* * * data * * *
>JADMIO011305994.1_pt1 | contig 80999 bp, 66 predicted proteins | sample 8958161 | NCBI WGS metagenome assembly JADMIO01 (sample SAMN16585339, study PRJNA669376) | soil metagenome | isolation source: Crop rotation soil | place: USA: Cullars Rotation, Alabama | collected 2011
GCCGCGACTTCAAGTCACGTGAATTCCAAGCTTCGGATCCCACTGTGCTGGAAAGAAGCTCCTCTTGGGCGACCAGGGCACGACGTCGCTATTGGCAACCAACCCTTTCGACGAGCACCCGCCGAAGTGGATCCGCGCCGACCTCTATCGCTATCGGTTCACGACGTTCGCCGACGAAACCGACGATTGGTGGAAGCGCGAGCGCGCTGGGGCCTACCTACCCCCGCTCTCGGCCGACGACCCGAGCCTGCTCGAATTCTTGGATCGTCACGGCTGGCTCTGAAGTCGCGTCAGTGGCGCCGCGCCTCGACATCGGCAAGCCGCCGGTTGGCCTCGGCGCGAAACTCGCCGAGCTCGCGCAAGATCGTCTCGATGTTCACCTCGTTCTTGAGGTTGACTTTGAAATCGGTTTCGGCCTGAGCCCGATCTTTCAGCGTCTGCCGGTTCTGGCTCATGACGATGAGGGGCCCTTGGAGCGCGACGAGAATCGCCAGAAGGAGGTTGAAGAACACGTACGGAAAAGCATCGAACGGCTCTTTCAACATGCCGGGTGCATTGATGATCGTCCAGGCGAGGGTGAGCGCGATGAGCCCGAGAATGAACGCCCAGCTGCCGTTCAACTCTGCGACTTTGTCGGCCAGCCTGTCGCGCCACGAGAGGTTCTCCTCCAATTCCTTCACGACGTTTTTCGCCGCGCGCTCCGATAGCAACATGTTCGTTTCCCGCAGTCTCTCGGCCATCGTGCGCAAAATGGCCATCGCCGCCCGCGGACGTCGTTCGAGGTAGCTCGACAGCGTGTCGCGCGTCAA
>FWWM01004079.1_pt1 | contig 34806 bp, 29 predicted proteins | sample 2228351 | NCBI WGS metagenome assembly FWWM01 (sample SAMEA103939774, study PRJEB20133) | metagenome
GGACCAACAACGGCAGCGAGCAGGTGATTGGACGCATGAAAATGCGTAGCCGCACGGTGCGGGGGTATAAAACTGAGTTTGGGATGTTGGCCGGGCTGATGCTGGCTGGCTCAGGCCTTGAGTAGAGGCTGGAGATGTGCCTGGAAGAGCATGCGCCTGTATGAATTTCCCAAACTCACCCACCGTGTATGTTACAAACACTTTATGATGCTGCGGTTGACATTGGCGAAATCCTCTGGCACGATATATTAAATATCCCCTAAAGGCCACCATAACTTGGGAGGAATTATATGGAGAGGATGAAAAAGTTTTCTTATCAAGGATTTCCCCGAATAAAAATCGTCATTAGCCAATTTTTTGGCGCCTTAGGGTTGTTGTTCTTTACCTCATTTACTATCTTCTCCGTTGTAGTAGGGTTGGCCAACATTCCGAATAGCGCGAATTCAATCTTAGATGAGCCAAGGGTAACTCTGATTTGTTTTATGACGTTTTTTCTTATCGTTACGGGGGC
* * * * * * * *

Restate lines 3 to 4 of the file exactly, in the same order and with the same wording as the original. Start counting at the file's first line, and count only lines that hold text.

>FWWM01004079.1_pt1 | contig 34806 bp, 29 predicted proteins | sample 2228351 | NCBI WGS metagenome assembly FWWM01 (sample SAMEA103939774, study PRJEB20133) | metagenome
GGACCAACAACGGCAGCGAGCAGGTGATTGGACGCATGAAAATGCGTAGCCGCACGGTGCGGGGGTATAAAACTGAGTTTGGGATGTTGGCCGGGCTGATGCTGGCTGGCTCAGGCCTTGAGTAGAGGCTGGAGATGTGCCTGGAAGAGCATGCGCCTGTATGAATTTCCCAAACTCACCCACCGTGTATGTTACAAACACTTTATGATGCTGCGGTTGACATTGGCGAAATCCTCTGGCACGATATATTAAATATCCCCTAAAGGCCACCATAACTTGGGAGGAATTATATGGAGAGGATGAAAAAGTTTTCTTATCAAGGATTTCCCCGAATAAAAATCGTCATTAGCCAATTTTTTGGCGCCTTAGGGTTGTTGTTCTTTACCTCATTTACTATCTTCTCCGTTGTAGTAGGGTTGGCCAACATTCCGAATAGCGCGAATTCAATCTTAGATGAGCCAAGGGTAACTCTGATTTGTTTTATGACGTTTTTTCTTATCGTTACGGGGGC